Headaches are a real pain, literally. But how bad or frequent should the pain be before it is cause for alarm. Headaches result in discomfort, and in extreme cases, an inability to perform routine tasks. Every person can experience different types of headaches, ranging from a sharp pain to a tightening of the entire head. Headaches can be triggered by different factors, including high blood pressure, stress, excessive motion, or chemicals in the body, to name a few. It is therefore important for a person recognize which factors would often result in headaches and to avoid exposure to these factors to prevent its reoccurrence. Physicians generally classify headaches according to its etiology, wherein primary headaches are those that are caused by specific factors such as tension and anxiety, whereas secondary headaches are those that signify an underlying medical condition such as high blood pressure, infection, inflammation, or stroke.
Migraines are classified as primary headaches that are characterized by a throbbing pain and are generally caused by stress. Interestingly, migraines evolved from headaches occurring on a regular basis, which are commonly described in the medical field as episodic. It has been postulated that migraines are the body’s response to the overuse of medications for simple headaches. In addition, migraines are usually confined to a specific region of the head, such as the temples or the forehead. Individuals who suffer from migraines usually find it difficult to be in presence of bright lights and noise, whereas others feel nauseous when suffering from migraines. Interestingly, studies have shown that women are three times more likely to develop migraines, as compared to men, thus highlighting the role of hormones in its occurrence. Over the counter medications for an inflammation related to migraines are often administered as treatment.
One important aspect to understand is that migraines are different from secondary headaches. It is also beneficial to know that secondary headaches can also serve as a sign of a more serious condition and thus, may dictate prompt medical attention. Physicians may consider sharp pain in the head as an indication of the onset of a stroke. Furthermore, this type of sharp pain occurs without any previous symptoms and thus a person may be at work, driving, or even enjoying a meal when this event happens. Unlike migraines, which are usually preceded by the perception of flashes of light, the sharp pain associated with stroke-related headaches does not show any initial warning signs.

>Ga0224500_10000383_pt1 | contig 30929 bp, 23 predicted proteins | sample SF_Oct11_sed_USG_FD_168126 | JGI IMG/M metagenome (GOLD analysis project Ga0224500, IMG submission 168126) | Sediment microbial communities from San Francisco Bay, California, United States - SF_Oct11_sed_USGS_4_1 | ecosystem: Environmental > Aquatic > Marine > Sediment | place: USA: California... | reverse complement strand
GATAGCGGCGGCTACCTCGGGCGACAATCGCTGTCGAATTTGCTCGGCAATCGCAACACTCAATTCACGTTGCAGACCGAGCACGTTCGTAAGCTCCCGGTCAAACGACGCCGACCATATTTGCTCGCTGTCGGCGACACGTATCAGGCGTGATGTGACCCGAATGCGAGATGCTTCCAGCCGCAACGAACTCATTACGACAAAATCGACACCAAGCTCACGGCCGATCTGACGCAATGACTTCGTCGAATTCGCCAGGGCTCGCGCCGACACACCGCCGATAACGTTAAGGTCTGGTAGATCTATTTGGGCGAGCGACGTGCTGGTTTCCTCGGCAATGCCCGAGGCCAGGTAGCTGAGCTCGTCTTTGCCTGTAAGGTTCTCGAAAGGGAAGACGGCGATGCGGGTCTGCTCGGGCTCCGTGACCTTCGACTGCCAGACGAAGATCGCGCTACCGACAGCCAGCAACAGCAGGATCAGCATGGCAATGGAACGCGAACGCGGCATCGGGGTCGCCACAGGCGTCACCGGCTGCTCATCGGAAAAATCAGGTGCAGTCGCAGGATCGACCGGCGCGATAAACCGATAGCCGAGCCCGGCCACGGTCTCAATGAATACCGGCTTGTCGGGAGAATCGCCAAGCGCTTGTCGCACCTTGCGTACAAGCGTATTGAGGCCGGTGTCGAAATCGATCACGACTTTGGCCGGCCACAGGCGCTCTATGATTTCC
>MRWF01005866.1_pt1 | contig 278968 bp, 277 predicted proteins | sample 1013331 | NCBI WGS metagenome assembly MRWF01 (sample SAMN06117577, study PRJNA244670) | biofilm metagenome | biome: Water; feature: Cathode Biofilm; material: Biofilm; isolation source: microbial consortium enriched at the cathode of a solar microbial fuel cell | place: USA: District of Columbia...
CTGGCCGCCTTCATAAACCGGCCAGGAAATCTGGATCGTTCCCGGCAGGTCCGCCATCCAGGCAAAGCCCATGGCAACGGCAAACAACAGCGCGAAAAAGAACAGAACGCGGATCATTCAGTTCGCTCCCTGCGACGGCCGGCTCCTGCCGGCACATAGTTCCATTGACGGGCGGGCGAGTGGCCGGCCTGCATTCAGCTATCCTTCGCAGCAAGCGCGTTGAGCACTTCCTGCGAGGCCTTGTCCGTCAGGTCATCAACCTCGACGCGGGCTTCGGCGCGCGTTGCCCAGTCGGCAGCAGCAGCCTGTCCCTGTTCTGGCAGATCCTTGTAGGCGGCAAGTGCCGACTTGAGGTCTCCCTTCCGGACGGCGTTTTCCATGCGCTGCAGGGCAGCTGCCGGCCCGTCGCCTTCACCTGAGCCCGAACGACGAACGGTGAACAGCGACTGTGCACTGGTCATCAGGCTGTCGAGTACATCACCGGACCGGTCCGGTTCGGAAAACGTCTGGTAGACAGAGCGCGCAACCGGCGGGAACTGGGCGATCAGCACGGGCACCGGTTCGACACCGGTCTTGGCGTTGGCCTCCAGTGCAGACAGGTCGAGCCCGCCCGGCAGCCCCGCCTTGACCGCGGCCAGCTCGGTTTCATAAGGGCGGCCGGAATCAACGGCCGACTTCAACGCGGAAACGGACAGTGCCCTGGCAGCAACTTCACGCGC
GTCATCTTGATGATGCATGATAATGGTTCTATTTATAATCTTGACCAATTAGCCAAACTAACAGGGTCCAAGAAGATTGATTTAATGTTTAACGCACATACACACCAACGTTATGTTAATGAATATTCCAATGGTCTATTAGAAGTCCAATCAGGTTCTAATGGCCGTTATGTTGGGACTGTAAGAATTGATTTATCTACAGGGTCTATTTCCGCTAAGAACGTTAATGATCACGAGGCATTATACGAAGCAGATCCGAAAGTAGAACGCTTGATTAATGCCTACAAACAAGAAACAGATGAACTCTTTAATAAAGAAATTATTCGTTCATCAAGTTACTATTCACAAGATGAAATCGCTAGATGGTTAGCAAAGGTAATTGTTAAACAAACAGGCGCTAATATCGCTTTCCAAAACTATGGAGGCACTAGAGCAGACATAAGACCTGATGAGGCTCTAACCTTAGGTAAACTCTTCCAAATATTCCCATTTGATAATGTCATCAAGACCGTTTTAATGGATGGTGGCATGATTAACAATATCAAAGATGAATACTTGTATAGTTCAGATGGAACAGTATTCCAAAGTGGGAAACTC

Aside from its sudden onset, a sharp pain in the head characteristic of a hemorrhagic stroke can also persist for several hours and thus it is important to seek medical attention for a definitive diagnosis. The sharp pain may also be coupled with a stiff neck and difficulty in performing physical activities. One main cause of the sharp pain in the head is the inflammation of an artery in the brain, which has progressively increased in size and eventually ruptured. The outcome of this inflammation can thus be life threatening because blood can leak into the rest of the skull, putting enormous pressure on the brain. During this event, a person can lose consciousness, even in the middle of an activity. Ischemic stroke is another condition that is characterized by sharp pain in the head. Ischemic strokes are caused by an inflammation in the blood vessels of the brain due to the accumulation of fatty deposits in the walls. The inflammation of blood vessels is more common among elderly individuals, with the eyes and temples as the main sites of the sharp pain.
Pain in the head can also indicate an inflammation in the brain due to an infection. Pathogenic bacteria can cause destruction of nerve cells in the brain, which then results in sharp pain and inflammation. In order to determine whether an infection is present, cerebrospinal fluid is tested for the presence of microbes. It is important to prevent the spread of the pathogen because these can also infect the upper respiratory tract, causing inflammation of the sinuses. It is thus important to understand how your body feels and reacts, especially when your heads is aching, as this may be a hint of a particular type of inflammation.